But for most of us, it’s simply a matter of getting older: as you kick around the world, you learn a lot more, so it’s far more likely that new information will relate to your existing knowledge. You also become more aware of how much you don’t know. At the undergraduate level, the contrast between the motivation of mature students and those straight out of A-level is striking. In my experience, most of the former regard education mainly as a progression to a comfortable salary.

        • The point that I’m making though Tom is that I know exactly what scripts were going through my own head at certain points in my own personal education and life. I know full well that there were large academic areas as a child in which I simply wouldn’t try to do anything more than simply ‘get by without embarrassment’, because I was convinced that that was my natural position. I would openly describe myself as someone who couldn’t do languages for example, and – funnily enough – I couldn’t do them.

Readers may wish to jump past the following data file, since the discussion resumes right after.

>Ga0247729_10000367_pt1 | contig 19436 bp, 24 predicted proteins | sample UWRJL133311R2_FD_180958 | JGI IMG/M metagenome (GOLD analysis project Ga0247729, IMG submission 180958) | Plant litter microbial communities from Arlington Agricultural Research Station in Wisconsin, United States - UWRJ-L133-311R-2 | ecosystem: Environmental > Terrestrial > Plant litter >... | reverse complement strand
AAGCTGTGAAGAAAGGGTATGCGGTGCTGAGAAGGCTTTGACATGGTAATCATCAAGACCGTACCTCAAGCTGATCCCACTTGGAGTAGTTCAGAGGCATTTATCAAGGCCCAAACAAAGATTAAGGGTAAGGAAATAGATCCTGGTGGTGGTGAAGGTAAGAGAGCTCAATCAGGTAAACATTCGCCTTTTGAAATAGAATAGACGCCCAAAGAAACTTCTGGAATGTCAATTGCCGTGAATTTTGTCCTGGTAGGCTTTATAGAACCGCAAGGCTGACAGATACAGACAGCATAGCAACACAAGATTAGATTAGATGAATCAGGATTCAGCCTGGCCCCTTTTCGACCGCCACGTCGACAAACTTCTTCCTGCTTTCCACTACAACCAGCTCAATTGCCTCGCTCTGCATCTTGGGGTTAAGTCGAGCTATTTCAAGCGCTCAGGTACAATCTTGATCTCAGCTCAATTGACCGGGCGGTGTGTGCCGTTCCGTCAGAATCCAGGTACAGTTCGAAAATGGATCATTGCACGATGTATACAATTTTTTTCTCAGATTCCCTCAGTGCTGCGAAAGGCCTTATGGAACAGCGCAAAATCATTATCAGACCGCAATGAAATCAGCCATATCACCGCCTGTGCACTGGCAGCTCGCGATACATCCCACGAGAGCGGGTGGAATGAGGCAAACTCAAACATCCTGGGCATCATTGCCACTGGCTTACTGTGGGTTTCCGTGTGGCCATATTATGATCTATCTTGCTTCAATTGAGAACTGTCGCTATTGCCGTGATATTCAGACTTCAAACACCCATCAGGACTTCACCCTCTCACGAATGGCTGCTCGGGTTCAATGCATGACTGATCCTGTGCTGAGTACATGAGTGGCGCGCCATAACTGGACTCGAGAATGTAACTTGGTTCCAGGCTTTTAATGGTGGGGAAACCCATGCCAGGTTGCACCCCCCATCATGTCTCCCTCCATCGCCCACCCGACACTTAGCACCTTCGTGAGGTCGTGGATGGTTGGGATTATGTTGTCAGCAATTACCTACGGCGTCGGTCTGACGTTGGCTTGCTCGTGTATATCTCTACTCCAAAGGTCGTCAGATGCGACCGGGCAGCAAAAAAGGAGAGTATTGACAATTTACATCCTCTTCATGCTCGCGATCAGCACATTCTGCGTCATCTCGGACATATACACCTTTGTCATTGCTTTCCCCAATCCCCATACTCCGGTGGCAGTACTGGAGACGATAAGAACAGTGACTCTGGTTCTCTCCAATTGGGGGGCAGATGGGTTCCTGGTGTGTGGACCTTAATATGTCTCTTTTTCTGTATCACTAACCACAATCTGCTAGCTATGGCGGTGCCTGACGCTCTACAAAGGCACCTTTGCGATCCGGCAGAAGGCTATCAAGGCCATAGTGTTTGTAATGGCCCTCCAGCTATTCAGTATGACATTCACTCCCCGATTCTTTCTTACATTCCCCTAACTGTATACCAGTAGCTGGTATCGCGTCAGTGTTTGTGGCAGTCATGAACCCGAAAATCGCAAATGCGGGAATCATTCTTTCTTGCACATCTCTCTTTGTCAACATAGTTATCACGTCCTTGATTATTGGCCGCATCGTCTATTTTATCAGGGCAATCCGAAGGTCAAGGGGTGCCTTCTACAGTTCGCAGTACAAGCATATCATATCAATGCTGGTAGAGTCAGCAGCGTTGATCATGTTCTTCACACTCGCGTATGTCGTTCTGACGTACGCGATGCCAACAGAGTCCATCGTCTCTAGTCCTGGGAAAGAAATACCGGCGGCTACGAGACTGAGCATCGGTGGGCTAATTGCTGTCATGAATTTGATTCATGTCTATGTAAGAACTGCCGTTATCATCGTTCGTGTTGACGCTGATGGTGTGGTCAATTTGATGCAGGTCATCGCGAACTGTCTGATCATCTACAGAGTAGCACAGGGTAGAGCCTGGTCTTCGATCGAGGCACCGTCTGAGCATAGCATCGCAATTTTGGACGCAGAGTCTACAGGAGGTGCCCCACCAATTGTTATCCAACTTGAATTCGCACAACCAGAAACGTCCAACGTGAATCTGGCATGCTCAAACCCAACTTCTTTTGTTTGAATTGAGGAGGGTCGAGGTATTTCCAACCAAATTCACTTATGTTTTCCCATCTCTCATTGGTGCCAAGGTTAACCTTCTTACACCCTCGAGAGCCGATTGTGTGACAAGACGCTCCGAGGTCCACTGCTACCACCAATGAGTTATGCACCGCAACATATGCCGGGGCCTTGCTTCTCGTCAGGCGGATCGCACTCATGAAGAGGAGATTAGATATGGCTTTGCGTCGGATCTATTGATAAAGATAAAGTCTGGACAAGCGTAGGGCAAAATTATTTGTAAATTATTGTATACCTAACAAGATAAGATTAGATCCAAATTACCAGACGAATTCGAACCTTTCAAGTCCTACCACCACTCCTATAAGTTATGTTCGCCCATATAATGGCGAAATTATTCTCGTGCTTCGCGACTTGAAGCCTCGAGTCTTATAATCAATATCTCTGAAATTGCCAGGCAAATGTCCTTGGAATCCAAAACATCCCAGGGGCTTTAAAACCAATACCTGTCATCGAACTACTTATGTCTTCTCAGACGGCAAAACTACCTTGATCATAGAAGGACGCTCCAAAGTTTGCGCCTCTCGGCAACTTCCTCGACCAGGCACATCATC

For a long time now I have understood the process of learning much better, and believed that I could learn to do anything better with focus and the right kind of practice, and – funnily enough – I have had far more success in far wider areas. Indeed, I’m almost appalled to think back to who I was at the age of 13, and the way I wasted significant school years after a promising Primary School start.

          The labels and bandwagon might have come from California in the past 10 years, but the reality of the concept has been obvious to me for longer than that, and I’m not really interested in maintaining scepticism about this one until there have been sufficient randomised double-blind studies.

          However… how the bandwagon gets implemented in schools is a whole different kettle of fish, and there might well have been nothing much that would have changed my outlook at that time!

          • Tom Burkard says:

            We have very different concepts of what schooling is all about. Being rather old-fashioned, I think of it in terms of the teacher being entirely responsible for learning. Pupils may occasionally have the volition to go beyond the syllabus, but this only accounts for a tiny percentage of the academic knowledge that they learn. A good teacher not only teaches everything demanded by the syllabus, but constantly quizzes and tests to ensure that all pupils learn and retain what they’ve been taught. This kind of school, which is all too rare these days, does not rely upon Californian self-improvement gurus–it has no need to.